Sunday, June 6, 2010

I am the very model of a modern Major-General

The Major-General's Song
from The Pirates of Penzance
by Gilbert and Sullivan

I am the very model of a modern Major-General,
I've information vegetable, animal, and mineral,
I know the kings of England, and I quote the fights historical
From Marathon to Waterloo, in order categorical;
I'm very well acquainted, too, with matters mathematical,
I understand equations, both the simple and quadratical,
About binomial theorem I'm teeming with a lot o' news,
With many cheerful facts about the square of the hypotenuse.
I'm very good at integral and differential calculus;
I know the scientific names of beings animalculous:
In short, in matters vegetable, animal, and mineral,
I am the very model of a modern Major-General.
I know our mythic history, King Arthur's and Sir Caradoc's;
I answer hard acrostics, I've a pretty taste for paradox,
I quote in elegiacs all the crimes of Heliogabalus,
In conics I can floor peculiarities parabolous;
I can tell undoubted Raphaels from Gerard Dows and Zoffanies,
I know the croaking chorus from The Frogs of Aristophanes!
Then I can hum a fugue of which I've heard the music's din afore,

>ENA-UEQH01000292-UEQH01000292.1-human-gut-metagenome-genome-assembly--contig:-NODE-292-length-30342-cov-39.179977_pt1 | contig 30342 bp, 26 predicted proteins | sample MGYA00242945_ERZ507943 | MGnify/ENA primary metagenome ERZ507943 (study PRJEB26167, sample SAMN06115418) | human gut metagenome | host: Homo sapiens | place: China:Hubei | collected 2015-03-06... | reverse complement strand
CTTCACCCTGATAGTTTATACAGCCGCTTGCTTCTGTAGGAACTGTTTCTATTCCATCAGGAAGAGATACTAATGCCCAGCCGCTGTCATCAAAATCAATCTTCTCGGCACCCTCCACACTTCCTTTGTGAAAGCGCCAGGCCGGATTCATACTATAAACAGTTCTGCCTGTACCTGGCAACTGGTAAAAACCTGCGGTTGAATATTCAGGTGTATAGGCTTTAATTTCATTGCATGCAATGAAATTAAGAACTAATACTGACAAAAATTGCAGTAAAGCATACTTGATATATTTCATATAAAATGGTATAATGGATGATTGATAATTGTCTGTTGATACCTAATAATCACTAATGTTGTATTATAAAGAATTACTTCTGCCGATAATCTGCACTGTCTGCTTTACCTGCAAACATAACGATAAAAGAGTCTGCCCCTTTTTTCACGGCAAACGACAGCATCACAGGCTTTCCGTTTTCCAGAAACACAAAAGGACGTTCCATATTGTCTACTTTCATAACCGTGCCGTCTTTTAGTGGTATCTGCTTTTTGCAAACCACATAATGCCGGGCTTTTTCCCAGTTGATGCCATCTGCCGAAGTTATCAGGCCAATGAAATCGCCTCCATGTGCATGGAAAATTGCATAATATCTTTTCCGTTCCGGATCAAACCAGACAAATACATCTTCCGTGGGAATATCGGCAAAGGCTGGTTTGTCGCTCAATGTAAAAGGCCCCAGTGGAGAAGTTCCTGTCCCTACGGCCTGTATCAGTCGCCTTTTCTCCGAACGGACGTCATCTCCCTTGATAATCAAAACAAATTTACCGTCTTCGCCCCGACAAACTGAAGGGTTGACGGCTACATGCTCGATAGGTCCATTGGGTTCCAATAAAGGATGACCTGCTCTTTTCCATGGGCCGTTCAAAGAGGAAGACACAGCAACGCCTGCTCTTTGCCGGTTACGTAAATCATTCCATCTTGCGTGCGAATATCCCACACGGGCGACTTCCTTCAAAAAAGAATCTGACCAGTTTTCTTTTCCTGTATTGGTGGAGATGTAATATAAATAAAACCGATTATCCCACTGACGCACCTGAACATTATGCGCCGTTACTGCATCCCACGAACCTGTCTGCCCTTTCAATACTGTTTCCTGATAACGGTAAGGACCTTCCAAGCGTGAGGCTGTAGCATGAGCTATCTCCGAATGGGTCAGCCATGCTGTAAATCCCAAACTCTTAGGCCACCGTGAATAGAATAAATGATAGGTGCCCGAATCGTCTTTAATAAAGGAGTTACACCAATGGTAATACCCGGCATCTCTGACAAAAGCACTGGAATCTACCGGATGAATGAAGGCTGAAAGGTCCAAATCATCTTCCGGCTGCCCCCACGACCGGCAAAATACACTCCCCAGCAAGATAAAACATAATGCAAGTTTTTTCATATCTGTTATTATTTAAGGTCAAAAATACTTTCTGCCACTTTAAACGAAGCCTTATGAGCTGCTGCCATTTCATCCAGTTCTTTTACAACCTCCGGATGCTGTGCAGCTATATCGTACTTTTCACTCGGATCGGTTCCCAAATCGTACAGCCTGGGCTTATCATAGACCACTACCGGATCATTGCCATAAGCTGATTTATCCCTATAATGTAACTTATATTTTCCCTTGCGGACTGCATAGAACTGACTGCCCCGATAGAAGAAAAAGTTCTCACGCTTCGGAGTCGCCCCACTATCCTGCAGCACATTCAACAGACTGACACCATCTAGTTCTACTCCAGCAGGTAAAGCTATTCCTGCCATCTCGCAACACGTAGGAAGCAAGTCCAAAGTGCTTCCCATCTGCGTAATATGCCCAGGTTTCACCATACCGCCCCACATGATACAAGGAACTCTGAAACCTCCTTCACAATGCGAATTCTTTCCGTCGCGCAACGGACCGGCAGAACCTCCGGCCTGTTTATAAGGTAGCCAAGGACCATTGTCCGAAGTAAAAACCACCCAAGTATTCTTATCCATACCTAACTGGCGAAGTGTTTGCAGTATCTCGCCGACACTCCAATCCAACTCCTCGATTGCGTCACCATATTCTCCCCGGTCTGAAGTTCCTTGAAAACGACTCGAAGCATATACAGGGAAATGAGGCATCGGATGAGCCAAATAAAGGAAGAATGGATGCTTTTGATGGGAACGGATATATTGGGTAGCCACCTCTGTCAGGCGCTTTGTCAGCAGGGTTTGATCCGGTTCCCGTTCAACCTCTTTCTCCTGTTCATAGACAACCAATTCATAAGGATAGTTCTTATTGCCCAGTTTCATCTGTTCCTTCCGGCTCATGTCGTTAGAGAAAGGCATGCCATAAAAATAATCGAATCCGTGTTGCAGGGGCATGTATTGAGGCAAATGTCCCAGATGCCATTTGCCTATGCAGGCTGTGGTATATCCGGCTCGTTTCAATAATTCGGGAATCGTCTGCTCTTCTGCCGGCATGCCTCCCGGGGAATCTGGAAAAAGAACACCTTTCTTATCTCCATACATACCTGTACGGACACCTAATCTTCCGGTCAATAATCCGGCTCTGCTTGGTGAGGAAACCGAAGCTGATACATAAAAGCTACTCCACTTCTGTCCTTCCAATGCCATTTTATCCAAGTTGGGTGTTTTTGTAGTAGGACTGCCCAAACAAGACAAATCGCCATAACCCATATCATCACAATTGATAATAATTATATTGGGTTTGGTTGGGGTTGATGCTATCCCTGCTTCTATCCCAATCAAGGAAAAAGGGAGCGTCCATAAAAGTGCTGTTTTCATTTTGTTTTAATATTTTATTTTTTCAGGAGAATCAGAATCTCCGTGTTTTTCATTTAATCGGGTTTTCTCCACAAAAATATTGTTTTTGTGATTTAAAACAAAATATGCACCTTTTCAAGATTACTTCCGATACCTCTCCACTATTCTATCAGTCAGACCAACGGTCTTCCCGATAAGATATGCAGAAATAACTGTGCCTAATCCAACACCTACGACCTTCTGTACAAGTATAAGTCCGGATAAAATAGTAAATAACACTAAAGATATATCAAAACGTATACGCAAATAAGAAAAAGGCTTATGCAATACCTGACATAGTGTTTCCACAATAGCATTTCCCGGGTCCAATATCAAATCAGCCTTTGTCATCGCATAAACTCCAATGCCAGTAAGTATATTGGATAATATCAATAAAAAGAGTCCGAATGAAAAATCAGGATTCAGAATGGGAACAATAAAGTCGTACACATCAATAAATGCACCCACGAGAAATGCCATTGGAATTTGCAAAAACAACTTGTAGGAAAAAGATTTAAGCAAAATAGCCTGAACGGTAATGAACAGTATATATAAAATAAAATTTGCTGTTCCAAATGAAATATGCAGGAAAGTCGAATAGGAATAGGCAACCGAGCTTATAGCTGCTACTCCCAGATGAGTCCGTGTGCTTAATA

And whistle all the airs from that infernal nonsense Pinafore.
Then I can write a washing bill in Babylonic cuneiform,
And tell you ev'ry detail of Caractacus's uniform:
In short, in matters vegetable, animal, and mineral,
I am the very model of a modern Major-General.
In fact, when I know what is meant by "mamelon" and "ravelin",
When I can tell at sight a Mauser rifle from a javelin,
When such affairs as sorties and surprises I'm more wary at,
And when I know precisely what is meant by "commissariat",
When I have learnt what progress has been made in modern gunnery,
When I know more of tactics than a novice in a nunnery -
In short, when I've a smattering of elemental strategy -
You'll say a better Major-General has never sat a gee.
For my military knowledge, though I'm plucky and adventury,
Has only been brought down to the beginning of the century;
But still, in matters vegetable, animal, and mineral,
I am the very model of a modern Major-General.